Enjoy re-reading Fr. John's weekly bulletin letters for the past year.
With the confirmation hearing of Justice Kavanaugh we witnessed the standard of “guilty by accusation” replace innocent until proven guilty, and the standard of “beyond a reasonable doubt” or even the lower standard of “to a preponderance of the evidence”. But the standard of “guilty by accusation” has already been in use in the Church in the US as it is applied to Catholic priests accused of abuse of a minor since the 2002 Dallas Charter.
The Dallas Charter accomplished many good things but the standard that was adopted for priests and deacons accused of abuse of a minor was that an accusation be deemed “credible”. What does that mean? In the context of the Dallas Charter that meant that the abuse could have occurred if the alleged victim and the alleged perpetrator were more or less in the same place at the same time and that time maybe 20, 30, 40 or more years ago. So therefore, on any Sunday in February 2019 at Mass, you and I are in the same place at the same time. That’s all that is necessary to deem an abuse allegation credible and to have a priest removed from ministry. As a result, since 2002 hundreds of priests have been removed, without any due process. Even when accusations are deemed not credible by law enforcement, Bishops will often not accept that and still remove a priest without substantiated evidence or canonical due process. That is certainly a very low bar for conviction and every priest in the US knows it and knows he could be next. This is especially dangerouswhen cases are not adjudicated criminally but civilly and lots of money is on the table. Money tends to bring out false allegations. You can understand why trust between priests and bishops is at an all-time low.
In 2000, the U S bishops published a pastoral letter entitled “Responsibility and Rehabilitation.” It criticized the American criminal justice system for adopting one-size-fits-all concepts of justice and policies that often distort justice such as “zero tolerance” and “three strikes and you’re out”. The bishops urged that justice should be restorative, and not just punitive. Two years later, those same bishops signed the Dallas Charter inflicting upon their own priests what they condemned in the criminal justice system: zero tolerance and one strike you’re out. I wonder if they read their own letters.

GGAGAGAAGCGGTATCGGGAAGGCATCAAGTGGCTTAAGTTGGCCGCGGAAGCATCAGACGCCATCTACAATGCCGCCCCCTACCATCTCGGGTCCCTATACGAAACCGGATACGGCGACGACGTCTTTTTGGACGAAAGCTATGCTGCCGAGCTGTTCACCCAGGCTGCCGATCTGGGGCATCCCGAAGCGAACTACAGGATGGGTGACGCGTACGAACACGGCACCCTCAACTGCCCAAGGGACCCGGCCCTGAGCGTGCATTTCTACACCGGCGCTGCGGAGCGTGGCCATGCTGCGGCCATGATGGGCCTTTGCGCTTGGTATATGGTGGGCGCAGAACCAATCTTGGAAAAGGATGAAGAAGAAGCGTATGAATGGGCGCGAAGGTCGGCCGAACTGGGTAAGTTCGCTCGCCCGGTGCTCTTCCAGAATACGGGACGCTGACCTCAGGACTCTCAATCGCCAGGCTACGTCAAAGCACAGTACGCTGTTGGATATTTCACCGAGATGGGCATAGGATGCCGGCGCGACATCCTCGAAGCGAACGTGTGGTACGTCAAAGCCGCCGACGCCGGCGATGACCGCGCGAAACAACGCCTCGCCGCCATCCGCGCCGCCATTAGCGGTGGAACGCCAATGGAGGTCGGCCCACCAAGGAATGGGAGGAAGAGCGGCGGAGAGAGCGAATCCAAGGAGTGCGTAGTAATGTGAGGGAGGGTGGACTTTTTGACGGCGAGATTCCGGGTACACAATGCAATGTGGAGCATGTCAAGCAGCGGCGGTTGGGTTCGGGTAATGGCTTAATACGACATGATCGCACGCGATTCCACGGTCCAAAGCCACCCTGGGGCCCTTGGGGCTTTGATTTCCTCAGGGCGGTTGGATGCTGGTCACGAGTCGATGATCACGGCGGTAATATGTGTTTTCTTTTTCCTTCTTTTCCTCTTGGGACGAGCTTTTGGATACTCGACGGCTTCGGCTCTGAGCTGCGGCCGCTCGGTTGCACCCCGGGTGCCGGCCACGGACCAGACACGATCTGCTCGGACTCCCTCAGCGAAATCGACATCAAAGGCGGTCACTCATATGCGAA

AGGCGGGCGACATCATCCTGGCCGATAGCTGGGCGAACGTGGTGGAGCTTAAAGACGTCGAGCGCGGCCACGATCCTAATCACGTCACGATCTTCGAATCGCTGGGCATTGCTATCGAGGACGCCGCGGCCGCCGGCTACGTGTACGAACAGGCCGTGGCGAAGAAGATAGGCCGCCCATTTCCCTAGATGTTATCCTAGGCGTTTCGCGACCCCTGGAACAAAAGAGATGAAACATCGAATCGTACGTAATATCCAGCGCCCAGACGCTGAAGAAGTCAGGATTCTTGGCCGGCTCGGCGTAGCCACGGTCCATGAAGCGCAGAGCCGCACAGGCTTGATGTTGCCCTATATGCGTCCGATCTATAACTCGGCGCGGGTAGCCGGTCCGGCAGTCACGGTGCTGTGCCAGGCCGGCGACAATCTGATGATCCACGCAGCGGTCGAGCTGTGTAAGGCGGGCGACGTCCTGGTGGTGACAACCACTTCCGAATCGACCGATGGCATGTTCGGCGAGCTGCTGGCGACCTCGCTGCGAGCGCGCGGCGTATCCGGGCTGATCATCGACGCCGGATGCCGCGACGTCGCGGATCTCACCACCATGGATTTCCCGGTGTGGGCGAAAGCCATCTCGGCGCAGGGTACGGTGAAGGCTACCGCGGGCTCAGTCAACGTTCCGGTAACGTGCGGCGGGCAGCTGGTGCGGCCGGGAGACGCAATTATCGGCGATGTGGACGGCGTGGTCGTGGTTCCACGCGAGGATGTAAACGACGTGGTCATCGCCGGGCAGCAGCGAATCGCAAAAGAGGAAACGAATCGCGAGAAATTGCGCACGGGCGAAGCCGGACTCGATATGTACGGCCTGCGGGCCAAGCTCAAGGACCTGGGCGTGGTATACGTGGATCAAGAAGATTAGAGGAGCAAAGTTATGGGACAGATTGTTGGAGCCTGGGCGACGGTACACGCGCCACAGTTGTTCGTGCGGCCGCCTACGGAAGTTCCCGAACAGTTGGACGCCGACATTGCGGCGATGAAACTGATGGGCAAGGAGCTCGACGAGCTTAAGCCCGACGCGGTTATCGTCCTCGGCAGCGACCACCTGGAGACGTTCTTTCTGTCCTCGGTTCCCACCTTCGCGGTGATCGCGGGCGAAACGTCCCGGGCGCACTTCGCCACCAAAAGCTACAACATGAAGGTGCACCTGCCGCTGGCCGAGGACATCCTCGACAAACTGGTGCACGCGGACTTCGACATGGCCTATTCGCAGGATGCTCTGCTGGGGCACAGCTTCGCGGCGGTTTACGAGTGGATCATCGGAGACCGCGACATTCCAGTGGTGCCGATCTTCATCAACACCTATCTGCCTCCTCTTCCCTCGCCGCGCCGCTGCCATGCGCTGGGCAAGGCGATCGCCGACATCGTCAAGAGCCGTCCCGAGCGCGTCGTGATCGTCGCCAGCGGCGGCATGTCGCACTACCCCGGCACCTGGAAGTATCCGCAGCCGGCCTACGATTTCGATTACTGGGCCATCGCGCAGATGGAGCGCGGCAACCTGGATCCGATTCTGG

With that being said, I was stunned to read that Cardinal DiNardo, President of the US Conference of Catholic Bishops said, “Credibly accused is being worked out in terms of our lawyers even now as we speak.” What? After 16 years of applying one definition of “credible” to priests and deacons, the Cardinal now says it is being examined for another definition? All of a sudden the wording the US Bishops are using to define an allegation of abuse of a minor has now become: “credible and substantiated”. Why the change? That would be because the standard now is going to apply to Bishops and Cardinals. CYA Bishops.
With the Dallas Charter and all that we have done since, the Church in the US has become a model for how to prevent or spot abuse as soon as possible and weed out abusers and not give them access to children. In fact, our Policies and Procedures for the Protection of Minors are stronger and more effective than any other organization in the US that deals with children. But the Policies and Procedures will not work, no matter how well designed and applied, if those in leadership cover up or hide their own complicity in the problem.
The upcoming summit at the Vatican with the Pope and the Presidents of all the worlds Bishops Conferences is for the specific purpose of dealing with the issue of abuse of minors. Well, fine. I am sure most of the rest of the world still needs to do what we in the US have done. But failure to address the issue of Bishops and Cardinals who have been accused or who have covered up abuse or who have turned a blind eye to homosexual predation in seminaries will not put the final nail in the coffin on this sad chapter in the Church’s life.
In the meantime I happened to see this news story: “A bombshell investigation by the Houston Chronicle and the San Antonio Express-News found that over the last 20 years, about 380 Southern Baptist church leaders and volunteers have faced credible accusations of sexual misconduct.” I wonder how much press this will get? But no matter, the issue of sexual abuse is real and cuts across all demographics. Let’s pray that the Church will be a leader in helping rid society of this awful plague against the dignity of human persons and God’s beloved children.
Fr. John B.